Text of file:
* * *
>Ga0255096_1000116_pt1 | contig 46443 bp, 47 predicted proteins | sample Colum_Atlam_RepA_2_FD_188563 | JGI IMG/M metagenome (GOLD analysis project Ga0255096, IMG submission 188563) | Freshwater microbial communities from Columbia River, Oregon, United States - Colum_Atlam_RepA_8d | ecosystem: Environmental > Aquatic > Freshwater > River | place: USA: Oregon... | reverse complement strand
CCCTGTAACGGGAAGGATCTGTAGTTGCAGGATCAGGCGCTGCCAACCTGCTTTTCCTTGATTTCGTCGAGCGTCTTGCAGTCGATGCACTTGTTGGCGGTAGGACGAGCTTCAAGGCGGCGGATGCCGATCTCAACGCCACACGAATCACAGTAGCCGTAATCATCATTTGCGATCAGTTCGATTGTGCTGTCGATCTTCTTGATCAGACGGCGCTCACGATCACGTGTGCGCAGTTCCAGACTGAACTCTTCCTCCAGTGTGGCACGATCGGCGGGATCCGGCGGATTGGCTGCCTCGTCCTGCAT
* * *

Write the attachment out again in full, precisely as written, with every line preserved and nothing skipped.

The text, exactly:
>Ga0255096_1000116_pt1 | contig 46443 bp, 47 predicted proteins | sample Colum_Atlam_RepA_2_FD_188563 | JGI IMG/M metagenome (GOLD analysis project Ga0255096, IMG submission 188563) | Freshwater microbial communities from Columbia River, Oregon, United States - Colum_Atlam_RepA_8d | ecosystem: Environmental > Aquatic > Freshwater > River | place: USA: Oregon... | reverse complement strand
CCCTGTAACGGGAAGGATCTGTAGTTGCAGGATCAGGCGCTGCCAACCTGCTTTTCCTTGATTTCGTCGAGCGTCTTGCAGTCGATGCACTTGTTGGCGGTAGGACGAGCTTCAAGGCGGCGGATGCCGATCTCAACGCCACACGAATCACAGTAGCCGTAATCATCATTTGCGATCAGTTCGATTGTGCTGTCGATCTTCTTGATCAGACGGCGCTCACGATCACGTGTGCGCAGTTCCAGACTGAACTCTTCCTCCAGTGTGGCACGATCGGCGGGATCCGGCGGATTGGCTGCCTCGTCCTGCAT